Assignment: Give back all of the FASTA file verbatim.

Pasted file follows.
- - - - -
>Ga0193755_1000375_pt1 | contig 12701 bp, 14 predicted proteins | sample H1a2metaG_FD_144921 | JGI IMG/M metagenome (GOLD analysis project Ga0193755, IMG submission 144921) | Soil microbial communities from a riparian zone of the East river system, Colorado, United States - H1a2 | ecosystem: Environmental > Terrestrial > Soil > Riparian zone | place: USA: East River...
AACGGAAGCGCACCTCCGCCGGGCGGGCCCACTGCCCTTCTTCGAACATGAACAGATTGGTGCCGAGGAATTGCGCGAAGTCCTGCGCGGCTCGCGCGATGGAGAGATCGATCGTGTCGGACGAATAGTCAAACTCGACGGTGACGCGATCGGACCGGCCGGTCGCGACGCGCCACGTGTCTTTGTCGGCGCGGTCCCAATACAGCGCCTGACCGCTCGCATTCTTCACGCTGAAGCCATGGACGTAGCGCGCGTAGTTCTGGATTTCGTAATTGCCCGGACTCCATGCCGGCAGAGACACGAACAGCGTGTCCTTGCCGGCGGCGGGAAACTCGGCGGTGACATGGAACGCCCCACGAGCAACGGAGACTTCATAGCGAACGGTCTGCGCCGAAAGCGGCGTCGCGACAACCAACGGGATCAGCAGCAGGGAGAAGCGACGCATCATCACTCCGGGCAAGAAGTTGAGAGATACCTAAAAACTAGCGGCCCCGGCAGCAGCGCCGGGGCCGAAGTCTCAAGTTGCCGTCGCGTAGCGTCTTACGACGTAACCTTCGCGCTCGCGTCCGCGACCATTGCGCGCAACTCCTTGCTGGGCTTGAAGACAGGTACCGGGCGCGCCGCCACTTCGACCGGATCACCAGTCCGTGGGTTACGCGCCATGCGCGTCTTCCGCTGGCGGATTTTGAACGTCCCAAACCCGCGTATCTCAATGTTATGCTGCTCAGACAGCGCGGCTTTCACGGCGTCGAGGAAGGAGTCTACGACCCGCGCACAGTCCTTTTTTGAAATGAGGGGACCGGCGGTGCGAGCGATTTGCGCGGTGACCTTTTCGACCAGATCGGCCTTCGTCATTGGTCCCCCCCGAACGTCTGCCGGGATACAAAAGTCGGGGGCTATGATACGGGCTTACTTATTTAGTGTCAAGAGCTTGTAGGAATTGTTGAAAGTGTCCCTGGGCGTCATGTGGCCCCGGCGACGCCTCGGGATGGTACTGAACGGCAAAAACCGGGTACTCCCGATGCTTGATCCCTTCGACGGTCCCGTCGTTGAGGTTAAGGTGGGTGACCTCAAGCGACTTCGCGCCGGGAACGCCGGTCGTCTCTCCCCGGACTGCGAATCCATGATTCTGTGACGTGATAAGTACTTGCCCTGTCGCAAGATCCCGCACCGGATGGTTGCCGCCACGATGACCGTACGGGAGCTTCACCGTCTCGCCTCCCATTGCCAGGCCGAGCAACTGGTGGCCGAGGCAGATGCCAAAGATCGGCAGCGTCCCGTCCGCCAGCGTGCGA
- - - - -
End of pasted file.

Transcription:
>Ga0193755_1000375_pt1 | contig 12701 bp, 14 predicted proteins | sample H1a2metaG_FD_144921 | JGI IMG/M metagenome (GOLD analysis project Ga0193755, IMG submission 144921) | Soil microbial communities from a riparian zone of the East river system, Colorado, United States - H1a2 | ecosystem: Environmental > Terrestrial > Soil > Riparian zone | place: USA: East River...
AACGGAAGCGCACCTCCGCCGGGCGGGCCCACTGCCCTTCTTCGAACATGAACAGATTGGTGCCGAGGAATTGCGCGAAGTCCTGCGCGGCTCGCGCGATGGAGAGATCGATCGTGTCGGACGAATAGTCAAACTCGACGGTGACGCGATCGGACCGGCCGGTCGCGACGCGCCACGTGTCTTTGTCGGCGCGGTCCCAATACAGCGCCTGACCGCTCGCATTCTTCACGCTGAAGCCATGGACGTAGCGCGCGTAGTTCTGGATTTCGTAATTGCCCGGACTCCATGCCGGCAGAGACACGAACAGCGTGTCCTTGCCGGCGGCGGGAAACTCGGCGGTGACATGGAACGCCCCACGAGCAACGGAGACTTCATAGCGAACGGTCTGCGCCGAAAGCGGCGTCGCGACAACCAACGGGATCAGCAGCAGGGAGAAGCGACGCATCATCACTCCGGGCAAGAAGTTGAGAGATACCTAAAAACTAGCGGCCCCGGCAGCAGCGCCGGGGCCGAAGTCTCAAGTTGCCGTCGCGTAGCGTCTTACGACGTAACCTTCGCGCTCGCGTCCGCGACCATTGCGCGCAACTCCTTGCTGGGCTTGAAGACAGGTACCGGGCGCGCCGCCACTTCGACCGGATCACCAGTCCGTGGGTTACGCGCCATGCGCGTCTTCCGCTGGCGGATTTTGAACGTCCCAAACCCGCGTATCTCAATGTTATGCTGCTCAGACAGCGCGGCTTTCACGGCGTCGAGGAAGGAGTCTACGACCCGCGCACAGTCCTTTTTTGAAATGAGGGGACCGGCGGTGCGAGCGATTTGCGCGGTGACCTTTTCGACCAGATCGGCCTTCGTCATTGGTCCCCCCCGAACGTCTGCCGGGATACAAAAGTCGGGGGCTATGATACGGGCTTACTTATTTAGTGTCAAGAGCTTGTAGGAATTGTTGAAAGTGTCCCTGGGCGTCATGTGGCCCCGGCGACGCCTCGGGATGGTACTGAACGGCAAAAACCGGGTACTCCCGATGCTTGATCCCTTCGACGGTCCCGTCGTTGAGGTTAAGGTGGGTGACCTCAAGCGACTTCGCGCCGGGAACGCCGGTCGTCTCTCCCCGGACTGCGAATCCATGATTCTGTGACGTGATAAGTACTTGCCCTGTCGCAAGATCCCGCACCGGATGGTTGCCGCCACGATGACCGTACGGGAGCTTCACCGTCTCGCCTCCCATTGCCAGGCCGAGCAACTGGTGGCCGAGGCAGATGCCAAAGATCGGCAGCGTCCCGTCCGCCAGCGTGCGA